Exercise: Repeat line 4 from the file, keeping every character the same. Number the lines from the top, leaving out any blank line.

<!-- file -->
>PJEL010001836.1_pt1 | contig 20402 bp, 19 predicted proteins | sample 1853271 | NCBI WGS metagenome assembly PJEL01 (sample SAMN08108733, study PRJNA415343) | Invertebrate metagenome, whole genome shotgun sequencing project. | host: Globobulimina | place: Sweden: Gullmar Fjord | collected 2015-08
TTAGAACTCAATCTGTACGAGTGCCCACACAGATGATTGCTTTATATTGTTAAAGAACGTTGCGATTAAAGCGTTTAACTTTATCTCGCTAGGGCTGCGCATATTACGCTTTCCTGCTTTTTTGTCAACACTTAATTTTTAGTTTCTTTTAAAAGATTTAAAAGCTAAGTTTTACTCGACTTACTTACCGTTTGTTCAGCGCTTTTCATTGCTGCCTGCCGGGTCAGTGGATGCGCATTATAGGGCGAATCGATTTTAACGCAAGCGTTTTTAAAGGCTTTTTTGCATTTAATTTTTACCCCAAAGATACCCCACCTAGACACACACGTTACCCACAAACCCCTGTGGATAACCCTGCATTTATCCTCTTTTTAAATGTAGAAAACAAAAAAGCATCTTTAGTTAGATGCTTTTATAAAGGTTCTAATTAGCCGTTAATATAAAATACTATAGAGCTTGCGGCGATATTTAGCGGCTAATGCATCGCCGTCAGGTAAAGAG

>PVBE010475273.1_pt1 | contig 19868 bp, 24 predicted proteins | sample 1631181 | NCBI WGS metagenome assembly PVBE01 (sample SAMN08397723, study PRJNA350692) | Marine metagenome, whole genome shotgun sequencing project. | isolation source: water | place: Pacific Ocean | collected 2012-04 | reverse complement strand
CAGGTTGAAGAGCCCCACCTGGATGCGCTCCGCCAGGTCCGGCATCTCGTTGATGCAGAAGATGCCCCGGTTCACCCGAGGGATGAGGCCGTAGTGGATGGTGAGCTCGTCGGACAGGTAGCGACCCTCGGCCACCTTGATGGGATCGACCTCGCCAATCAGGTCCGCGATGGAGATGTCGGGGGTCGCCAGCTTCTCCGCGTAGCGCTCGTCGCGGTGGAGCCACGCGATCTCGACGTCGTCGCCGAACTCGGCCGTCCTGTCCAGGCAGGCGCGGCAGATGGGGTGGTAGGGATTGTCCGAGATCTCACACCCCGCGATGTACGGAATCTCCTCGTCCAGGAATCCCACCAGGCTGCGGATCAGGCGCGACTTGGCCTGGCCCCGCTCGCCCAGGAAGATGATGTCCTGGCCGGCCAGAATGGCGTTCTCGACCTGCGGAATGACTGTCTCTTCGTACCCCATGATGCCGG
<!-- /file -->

CAGGTTGAAGAGCCCCACCTGGATGCGCTCCGCCAGGTCCGGCATCTCGTTGATGCAGAAGATGCCCCGGTTCACCCGAGGGATGAGGCCGTAGTGGATGGTGAGCTCGTCGGACAGGTAGCGACCCTCGGCCACCTTGATGGGATCGACCTCGCCAATCAGGTCCGCGATGGAGATGTCGGGGGTCGCCAGCTTCTCCGCGTAGCGCTCGTCGCGGTGGAGCCACGCGATCTCGACGTCGTCGCCGAACTCGGCCGTCCTGTCCAGGCAGGCGCGGCAGATGGGGTGGTAGGGATTGTCCGAGATCTCACACCCCGCGATGTACGGAATCTCCTCGTCCAGGAATCCCACCAGGCTGCGGATCAGGCGCGACTTGGCCTGGCCCCGCTCGCCCAGGAAGATGATGTCCTGGCCGGCCAGAATGGCGTTCTCGACCTGCGGAATGACTGTCTCTTCGTACCCCATGATGCCGG